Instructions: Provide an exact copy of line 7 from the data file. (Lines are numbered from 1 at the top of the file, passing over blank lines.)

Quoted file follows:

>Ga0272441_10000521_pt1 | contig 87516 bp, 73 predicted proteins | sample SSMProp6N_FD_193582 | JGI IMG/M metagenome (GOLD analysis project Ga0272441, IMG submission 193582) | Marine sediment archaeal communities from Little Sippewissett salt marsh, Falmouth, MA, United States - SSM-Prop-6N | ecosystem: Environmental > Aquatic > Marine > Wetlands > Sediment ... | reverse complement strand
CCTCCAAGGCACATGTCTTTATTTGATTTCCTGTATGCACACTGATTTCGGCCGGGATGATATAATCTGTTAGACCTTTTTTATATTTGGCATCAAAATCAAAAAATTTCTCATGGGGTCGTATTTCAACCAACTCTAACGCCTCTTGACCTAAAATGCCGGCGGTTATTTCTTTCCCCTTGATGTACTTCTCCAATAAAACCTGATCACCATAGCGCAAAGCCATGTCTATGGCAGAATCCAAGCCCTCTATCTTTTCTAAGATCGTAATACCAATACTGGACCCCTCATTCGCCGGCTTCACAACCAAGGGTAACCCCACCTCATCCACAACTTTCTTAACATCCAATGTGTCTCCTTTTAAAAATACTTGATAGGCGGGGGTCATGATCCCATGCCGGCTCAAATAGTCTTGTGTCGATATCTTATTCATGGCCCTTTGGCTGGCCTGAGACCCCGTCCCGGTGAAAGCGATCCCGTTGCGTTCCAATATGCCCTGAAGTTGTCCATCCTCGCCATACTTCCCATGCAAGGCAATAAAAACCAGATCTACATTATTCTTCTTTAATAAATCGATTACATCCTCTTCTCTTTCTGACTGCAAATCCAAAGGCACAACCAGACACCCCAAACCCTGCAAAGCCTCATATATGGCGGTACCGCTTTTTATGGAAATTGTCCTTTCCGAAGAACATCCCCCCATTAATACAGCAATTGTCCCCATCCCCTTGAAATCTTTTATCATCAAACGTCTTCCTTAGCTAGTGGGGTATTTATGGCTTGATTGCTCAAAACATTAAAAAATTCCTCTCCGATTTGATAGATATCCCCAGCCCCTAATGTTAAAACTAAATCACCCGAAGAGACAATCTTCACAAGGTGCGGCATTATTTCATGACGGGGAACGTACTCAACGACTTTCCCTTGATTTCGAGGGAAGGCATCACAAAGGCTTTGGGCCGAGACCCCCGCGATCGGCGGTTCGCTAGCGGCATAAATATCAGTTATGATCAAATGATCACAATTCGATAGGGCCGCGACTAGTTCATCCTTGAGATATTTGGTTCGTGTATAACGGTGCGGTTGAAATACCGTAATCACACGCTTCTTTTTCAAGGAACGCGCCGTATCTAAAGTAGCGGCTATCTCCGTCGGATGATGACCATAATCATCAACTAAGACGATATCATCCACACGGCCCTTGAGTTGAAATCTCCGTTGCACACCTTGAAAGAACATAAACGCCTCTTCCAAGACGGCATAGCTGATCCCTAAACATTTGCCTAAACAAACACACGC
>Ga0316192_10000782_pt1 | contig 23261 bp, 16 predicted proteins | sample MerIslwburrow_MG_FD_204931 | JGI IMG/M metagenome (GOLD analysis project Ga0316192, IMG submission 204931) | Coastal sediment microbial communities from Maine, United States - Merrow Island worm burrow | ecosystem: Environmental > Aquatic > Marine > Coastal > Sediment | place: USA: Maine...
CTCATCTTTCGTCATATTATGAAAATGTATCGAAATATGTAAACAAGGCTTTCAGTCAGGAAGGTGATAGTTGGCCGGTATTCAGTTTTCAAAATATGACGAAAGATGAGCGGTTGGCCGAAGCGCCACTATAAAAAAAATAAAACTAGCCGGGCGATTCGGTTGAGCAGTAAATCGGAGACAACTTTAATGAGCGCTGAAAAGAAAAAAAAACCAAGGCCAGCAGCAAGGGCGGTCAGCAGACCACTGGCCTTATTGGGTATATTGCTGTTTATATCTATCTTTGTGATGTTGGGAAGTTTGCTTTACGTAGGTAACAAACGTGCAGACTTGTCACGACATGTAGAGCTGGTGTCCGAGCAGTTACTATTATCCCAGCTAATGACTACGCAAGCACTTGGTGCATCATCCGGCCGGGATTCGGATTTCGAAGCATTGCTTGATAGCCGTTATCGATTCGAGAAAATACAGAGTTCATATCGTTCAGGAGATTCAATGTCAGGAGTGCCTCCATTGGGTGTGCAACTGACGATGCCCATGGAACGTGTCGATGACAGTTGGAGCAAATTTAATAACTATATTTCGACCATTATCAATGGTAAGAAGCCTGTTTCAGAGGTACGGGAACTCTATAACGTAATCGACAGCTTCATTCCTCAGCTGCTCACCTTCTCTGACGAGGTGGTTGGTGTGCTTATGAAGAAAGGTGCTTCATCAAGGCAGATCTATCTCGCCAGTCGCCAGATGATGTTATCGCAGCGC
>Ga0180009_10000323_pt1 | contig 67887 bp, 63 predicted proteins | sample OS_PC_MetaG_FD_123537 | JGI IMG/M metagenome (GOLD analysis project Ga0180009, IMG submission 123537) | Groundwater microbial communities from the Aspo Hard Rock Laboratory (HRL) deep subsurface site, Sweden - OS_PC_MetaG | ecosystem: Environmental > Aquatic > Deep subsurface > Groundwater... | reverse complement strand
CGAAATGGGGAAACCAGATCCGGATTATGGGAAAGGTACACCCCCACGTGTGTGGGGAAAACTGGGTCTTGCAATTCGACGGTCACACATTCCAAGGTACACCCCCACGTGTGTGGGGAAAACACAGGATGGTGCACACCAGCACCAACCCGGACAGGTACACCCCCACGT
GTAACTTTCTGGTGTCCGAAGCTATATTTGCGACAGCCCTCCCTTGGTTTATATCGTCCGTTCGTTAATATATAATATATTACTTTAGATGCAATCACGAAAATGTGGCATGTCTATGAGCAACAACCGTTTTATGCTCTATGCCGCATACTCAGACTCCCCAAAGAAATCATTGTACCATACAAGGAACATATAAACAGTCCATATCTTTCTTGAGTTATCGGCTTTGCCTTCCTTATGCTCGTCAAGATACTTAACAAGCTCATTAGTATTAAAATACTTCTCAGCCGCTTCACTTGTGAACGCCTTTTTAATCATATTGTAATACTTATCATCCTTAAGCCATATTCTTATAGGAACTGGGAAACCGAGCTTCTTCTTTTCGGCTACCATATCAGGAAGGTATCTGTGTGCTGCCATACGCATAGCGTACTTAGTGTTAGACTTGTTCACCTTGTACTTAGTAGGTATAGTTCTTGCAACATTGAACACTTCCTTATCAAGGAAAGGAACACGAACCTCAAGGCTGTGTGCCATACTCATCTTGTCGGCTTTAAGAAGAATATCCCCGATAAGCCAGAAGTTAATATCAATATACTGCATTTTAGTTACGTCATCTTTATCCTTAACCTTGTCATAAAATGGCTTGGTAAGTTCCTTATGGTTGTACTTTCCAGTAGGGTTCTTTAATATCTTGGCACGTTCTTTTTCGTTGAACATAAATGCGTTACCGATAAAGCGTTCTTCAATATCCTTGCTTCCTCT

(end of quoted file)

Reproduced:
GTAACTTTCTGGTGTCCGAAGCTATATTTGCGACAGCCCTCCCTTGGTTTATATCGTCCGTTCGTTAATATATAATATATTACTTTAGATGCAATCACGAAAATGTGGCATGTCTATGAGCAACAACCGTTTTATGCTCTATGCCGCATACTCAGACTCCCCAAAGAAATCATTGTACCATACAAGGAACATATAAACAGTCCATATCTTTCTTGAGTTATCGGCTTTGCCTTCCTTATGCTCGTCAAGATACTTAACAAGCTCATTAGTATTAAAATACTTCTCAGCCGCTTCACTTGTGAACGCCTTTTTAATCATATTGTAATACTTATCATCCTTAAGCCATATTCTTATAGGAACTGGGAAACCGAGCTTCTTCTTTTCGGCTACCATATCAGGAAGGTATCTGTGTGCTGCCATACGCATAGCGTACTTAGTGTTAGACTTGTTCACCTTGTACTTAGTAGGTATAGTTCTTGCAACATTGAACACTTCCTTATCAAGGAAAGGAACACGAACCTCAAGGCTGTGTGCCATACTCATCTTGTCGGCTTTAAGAAGAATATCCCCGATAAGCCAGAAGTTAATATCAATATACTGCATTTTAGTTACGTCATCTTTATCCTTAACCTTGTCATAAAATGGCTTGGTAAGTTCCTTATGGTTGTACTTTCCAGTAGGGTTCTTTAATATCTTGGCACGTTCTTTTTCGTTGAACATAAATGCGTTACCGATAAAGCGTTCTTCAATATCCTTGCTTCCTCT